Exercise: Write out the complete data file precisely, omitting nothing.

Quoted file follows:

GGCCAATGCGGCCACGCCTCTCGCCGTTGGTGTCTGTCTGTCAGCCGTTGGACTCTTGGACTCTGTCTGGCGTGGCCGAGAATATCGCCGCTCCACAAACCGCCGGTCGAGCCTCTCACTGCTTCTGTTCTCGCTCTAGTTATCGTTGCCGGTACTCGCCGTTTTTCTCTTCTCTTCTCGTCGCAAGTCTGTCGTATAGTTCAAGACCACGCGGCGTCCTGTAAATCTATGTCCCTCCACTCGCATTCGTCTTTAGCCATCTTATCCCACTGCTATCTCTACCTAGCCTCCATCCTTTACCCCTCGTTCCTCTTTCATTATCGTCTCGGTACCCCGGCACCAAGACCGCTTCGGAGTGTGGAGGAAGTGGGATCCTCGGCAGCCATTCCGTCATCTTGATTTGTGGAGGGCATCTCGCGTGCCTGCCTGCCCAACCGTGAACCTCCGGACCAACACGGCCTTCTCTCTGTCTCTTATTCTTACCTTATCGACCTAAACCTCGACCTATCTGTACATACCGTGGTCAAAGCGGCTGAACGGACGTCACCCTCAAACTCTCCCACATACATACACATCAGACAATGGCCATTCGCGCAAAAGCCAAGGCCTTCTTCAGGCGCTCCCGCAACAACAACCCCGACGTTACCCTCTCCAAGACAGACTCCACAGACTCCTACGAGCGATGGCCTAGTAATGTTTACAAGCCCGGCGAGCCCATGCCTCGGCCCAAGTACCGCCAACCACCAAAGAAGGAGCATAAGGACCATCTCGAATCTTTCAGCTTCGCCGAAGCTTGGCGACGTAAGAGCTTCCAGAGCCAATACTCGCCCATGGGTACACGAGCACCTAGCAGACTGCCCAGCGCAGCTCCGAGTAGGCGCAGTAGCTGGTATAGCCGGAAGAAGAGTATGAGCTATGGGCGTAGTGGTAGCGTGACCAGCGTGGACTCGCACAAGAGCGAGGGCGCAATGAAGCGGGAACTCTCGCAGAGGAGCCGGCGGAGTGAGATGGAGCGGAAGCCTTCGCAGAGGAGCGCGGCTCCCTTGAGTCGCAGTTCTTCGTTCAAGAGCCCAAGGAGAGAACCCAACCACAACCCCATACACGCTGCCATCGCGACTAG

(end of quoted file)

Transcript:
GGCCAATGCGGCCACGCCTCTCGCCGTTGGTGTCTGTCTGTCAGCCGTTGGACTCTTGGACTCTGTCTGGCGTGGCCGAGAATATCGCCGCTCCACAAACCGCCGGTCGAGCCTCTCACTGCTTCTGTTCTCGCTCTAGTTATCGTTGCCGGTACTCGCCGTTTTTCTCTTCTCTTCTCGTCGCAAGTCTGTCGTATAGTTCAAGACCACGCGGCGTCCTGTAAATCTATGTCCCTCCACTCGCATTCGTCTTTAGCCATCTTATCCCACTGCTATCTCTACCTAGCCTCCATCCTTTACCCCTCGTTCCTCTTTCATTATCGTCTCGGTACCCCGGCACCAAGACCGCTTCGGAGTGTGGAGGAAGTGGGATCCTCGGCAGCCATTCCGTCATCTTGATTTGTGGAGGGCATCTCGCGTGCCTGCCTGCCCAACCGTGAACCTCCGGACCAACACGGCCTTCTCTCTGTCTCTTATTCTTACCTTATCGACCTAAACCTCGACCTATCTGTACATACCGTGGTCAAAGCGGCTGAACGGACGTCACCCTCAAACTCTCCCACATACATACACATCAGACAATGGCCATTCGCGCAAAAGCCAAGGCCTTCTTCAGGCGCTCCCGCAACAACAACCCCGACGTTACCCTCTCCAAGACAGACTCCACAGACTCCTACGAGCGATGGCCTAGTAATGTTTACAAGCCCGGCGAGCCCATGCCTCGGCCCAAGTACCGCCAACCACCAAAGAAGGAGCATAAGGACCATCTCGAATCTTTCAGCTTCGCCGAAGCTTGGCGACGTAAGAGCTTCCAGAGCCAATACTCGCCCATGGGTACACGAGCACCTAGCAGACTGCCCAGCGCAGCTCCGAGTAGGCGCAGTAGCTGGTATAGCCGGAAGAAGAGTATGAGCTATGGGCGTAGTGGTAGCGTGACCAGCGTGGACTCGCACAAGAGCGAGGGCGCAATGAAGCGGGAACTCTCGCAGAGGAGCCGGCGGAGTGAGATGGAGCGGAAGCCTTCGCAGAGGAGCGCGGCTCCCTTGAGTCGCAGTTCTTCGTTCAAGAGCCCAAGGAGAGAACCCAACCACAACCCCATACACGCTGCCATCGCGACTAG